Planning your writing nearly always helps you to think more clearly about your topic and this will save you time later. Usually, planning effectively before you write helps you to write effectively, which means you will have less editing to do later on.
As you plan, ask yourself: 'what do I want to say in response to the question?', rather than: 'which ‘quotes’ or pieces of information do I want to include?
Writing with a clear question in mind puts you in a position as a writer to have something to say about what you have read. This results in writing that has a ‘voice’. Of course, you do not want to write your unsubstantiated opinions on the topic, but explaining the ideas of writers you have read and then commenting on their usefulness, relevance, strengths and weaknesses is the essence of the task for an academic writer.
Imagine your topic was 'Evaluate the usefulness of a task analysis approach to assignment writing'. There are many ways of planning. Concept maps work well, as do outlines. Here is an example approach to planning for this topic:
- Look at your research notes (under headings or questions as suggested earlier).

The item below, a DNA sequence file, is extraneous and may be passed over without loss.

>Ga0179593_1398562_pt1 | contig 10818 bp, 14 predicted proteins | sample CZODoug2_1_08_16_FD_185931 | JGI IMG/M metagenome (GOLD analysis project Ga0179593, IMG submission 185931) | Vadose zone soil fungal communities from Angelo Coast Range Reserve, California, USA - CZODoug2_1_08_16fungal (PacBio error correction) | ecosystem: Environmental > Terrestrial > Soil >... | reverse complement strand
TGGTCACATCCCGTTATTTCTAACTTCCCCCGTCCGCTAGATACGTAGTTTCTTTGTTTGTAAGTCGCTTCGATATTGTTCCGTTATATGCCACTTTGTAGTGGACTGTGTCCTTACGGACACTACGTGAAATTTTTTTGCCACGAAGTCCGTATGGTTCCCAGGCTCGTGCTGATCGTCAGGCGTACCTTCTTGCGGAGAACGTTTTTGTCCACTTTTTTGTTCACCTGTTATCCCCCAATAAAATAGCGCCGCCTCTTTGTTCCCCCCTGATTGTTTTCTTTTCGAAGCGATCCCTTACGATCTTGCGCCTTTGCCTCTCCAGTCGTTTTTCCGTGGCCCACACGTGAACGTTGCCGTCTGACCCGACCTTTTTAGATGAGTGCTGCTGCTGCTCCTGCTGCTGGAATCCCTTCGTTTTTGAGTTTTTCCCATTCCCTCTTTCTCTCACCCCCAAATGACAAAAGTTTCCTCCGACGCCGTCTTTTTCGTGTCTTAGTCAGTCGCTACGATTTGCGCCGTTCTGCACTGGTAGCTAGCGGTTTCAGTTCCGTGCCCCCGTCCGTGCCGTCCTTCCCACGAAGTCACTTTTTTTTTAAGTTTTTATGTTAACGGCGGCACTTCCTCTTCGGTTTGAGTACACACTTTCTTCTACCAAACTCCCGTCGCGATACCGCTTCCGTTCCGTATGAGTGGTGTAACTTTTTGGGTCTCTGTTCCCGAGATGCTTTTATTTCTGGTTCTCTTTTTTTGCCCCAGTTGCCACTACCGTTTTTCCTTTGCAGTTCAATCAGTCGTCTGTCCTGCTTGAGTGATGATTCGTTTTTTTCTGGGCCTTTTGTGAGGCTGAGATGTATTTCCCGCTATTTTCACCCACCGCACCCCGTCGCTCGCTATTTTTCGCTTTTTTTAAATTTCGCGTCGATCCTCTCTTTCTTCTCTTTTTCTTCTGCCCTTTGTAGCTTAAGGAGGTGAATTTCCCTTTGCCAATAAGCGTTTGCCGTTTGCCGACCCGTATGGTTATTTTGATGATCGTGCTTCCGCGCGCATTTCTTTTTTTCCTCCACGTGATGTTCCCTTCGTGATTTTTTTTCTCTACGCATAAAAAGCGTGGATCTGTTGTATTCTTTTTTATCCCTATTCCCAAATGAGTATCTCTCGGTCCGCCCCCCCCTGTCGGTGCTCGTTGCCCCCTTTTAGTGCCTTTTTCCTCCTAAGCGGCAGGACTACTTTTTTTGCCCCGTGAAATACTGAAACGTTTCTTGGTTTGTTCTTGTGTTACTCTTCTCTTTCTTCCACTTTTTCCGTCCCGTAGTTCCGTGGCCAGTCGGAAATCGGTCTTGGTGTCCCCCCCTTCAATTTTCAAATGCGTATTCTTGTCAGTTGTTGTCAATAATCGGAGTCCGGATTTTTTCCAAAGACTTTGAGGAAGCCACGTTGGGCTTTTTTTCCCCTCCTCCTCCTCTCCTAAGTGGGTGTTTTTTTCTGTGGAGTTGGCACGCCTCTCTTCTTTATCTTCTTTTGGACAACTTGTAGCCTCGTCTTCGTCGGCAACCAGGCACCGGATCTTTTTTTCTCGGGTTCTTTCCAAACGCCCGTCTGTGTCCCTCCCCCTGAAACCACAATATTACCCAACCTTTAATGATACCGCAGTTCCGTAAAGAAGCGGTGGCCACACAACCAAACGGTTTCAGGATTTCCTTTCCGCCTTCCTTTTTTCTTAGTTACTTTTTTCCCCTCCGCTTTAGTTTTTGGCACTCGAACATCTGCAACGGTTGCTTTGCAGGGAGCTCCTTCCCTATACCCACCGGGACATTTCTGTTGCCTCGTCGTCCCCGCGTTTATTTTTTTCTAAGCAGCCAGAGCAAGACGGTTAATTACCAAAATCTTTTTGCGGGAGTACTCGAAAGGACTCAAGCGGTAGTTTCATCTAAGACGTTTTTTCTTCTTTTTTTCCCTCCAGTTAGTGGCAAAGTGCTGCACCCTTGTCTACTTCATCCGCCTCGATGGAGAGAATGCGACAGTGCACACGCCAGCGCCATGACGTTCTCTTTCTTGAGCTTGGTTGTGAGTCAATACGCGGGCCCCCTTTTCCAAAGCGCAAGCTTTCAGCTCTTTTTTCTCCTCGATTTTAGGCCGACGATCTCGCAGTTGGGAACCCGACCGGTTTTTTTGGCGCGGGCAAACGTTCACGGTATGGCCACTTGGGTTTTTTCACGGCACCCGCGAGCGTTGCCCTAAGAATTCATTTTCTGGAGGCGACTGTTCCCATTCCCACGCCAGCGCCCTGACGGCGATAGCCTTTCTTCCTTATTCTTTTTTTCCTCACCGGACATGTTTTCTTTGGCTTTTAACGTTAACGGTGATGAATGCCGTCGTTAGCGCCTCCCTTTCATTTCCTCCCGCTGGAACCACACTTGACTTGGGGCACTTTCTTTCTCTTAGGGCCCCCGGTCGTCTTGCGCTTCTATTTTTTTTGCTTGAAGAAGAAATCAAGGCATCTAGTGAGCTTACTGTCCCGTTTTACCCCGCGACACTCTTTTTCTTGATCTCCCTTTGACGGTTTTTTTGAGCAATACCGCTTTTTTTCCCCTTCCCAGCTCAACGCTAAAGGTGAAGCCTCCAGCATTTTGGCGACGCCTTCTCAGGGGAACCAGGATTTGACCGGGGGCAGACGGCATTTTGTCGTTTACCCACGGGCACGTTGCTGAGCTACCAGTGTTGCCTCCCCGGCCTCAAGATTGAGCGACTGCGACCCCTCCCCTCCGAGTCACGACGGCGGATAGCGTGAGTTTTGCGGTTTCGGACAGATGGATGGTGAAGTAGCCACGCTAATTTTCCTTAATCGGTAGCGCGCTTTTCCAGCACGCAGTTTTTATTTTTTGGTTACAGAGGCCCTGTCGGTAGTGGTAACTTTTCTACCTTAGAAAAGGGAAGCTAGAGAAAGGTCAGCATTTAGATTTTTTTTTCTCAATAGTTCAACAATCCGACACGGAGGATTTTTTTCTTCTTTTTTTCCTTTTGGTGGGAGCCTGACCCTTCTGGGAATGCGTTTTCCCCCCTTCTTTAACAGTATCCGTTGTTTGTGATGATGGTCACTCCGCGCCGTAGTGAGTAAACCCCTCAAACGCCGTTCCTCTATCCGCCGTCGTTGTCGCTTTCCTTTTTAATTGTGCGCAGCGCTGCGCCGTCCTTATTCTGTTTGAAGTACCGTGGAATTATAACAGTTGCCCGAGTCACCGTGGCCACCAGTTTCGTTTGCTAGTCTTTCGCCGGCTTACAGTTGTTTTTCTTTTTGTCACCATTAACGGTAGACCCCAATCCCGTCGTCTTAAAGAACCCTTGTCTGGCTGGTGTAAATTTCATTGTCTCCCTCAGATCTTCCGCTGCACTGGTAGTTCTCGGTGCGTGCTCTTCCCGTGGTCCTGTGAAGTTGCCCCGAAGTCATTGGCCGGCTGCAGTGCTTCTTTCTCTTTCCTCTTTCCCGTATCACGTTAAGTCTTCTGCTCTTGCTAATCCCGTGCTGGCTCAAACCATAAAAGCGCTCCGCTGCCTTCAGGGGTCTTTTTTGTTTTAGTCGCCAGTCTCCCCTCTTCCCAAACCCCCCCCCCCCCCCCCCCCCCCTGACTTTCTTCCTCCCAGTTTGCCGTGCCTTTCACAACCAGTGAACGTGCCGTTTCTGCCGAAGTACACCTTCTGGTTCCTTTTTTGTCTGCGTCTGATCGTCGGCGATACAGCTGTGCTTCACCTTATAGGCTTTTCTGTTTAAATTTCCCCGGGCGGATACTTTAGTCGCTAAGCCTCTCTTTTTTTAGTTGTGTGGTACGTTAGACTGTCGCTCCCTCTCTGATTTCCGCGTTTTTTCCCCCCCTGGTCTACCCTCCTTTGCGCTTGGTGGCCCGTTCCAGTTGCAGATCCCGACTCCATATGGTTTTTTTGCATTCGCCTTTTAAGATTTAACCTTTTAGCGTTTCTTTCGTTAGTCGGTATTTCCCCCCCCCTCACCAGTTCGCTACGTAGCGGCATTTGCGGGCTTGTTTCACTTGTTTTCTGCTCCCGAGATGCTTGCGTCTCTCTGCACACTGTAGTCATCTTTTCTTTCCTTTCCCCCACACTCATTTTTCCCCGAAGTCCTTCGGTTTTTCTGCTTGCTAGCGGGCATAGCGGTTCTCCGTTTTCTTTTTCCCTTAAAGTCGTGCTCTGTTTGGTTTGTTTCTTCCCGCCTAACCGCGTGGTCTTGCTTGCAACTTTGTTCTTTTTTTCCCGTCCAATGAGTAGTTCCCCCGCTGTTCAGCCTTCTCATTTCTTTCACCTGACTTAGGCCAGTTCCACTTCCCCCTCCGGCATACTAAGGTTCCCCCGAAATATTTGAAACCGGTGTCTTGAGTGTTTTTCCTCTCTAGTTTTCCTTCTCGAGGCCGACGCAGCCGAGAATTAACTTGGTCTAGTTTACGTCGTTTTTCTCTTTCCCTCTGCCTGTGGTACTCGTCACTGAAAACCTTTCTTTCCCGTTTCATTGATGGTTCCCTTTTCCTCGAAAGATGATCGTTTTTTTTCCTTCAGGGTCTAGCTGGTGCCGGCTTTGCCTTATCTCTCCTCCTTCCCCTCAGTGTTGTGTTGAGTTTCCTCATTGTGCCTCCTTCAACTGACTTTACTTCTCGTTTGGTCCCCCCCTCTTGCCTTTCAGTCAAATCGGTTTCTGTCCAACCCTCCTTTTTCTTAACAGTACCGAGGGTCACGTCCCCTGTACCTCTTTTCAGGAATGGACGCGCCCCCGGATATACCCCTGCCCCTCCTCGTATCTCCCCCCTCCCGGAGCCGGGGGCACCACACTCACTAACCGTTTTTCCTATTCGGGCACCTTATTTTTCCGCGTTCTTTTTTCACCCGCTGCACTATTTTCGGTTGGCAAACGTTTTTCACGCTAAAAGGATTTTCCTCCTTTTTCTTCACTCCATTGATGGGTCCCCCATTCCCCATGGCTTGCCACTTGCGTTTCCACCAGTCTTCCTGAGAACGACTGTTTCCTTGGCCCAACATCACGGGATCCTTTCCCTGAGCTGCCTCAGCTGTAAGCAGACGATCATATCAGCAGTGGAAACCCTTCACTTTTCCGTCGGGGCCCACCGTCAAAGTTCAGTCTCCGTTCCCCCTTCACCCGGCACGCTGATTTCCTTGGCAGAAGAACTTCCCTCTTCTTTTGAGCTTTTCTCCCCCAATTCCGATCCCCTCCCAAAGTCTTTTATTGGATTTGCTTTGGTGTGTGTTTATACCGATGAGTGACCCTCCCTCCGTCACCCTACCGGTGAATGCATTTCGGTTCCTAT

- Decide how these notes will come together under a few main sections of the paper. Obviously there will be an introduction, body and conclusion, but what will you include in each part?
- It is often useful to decide on the sections or major ideas that you want to talk about in the body first and then plan the introduction and conclusion afterwards.
- Sometimes two or more questions from your research will come together under one heading in your plan. For example, there could have been a research question about how people learn (metacognition) and how knowledge is constructed, which could have been put together under the heading: What is task analysis? See concept map (PDF, 79 KB)
- Create a concept map. In the concept map of the essay that follows, there are three main areas that the writer addresses: task analysis, thinking and planning, and writing.
As you write, remember to include links between ideas (between sentences, between paragraphs and between sections in your essay). This ensures that your writing flows and will make more sense to your reader, who is (nearly always) also your marker. Impress your reader! See also the section on paragraph planning and linking paragraphs.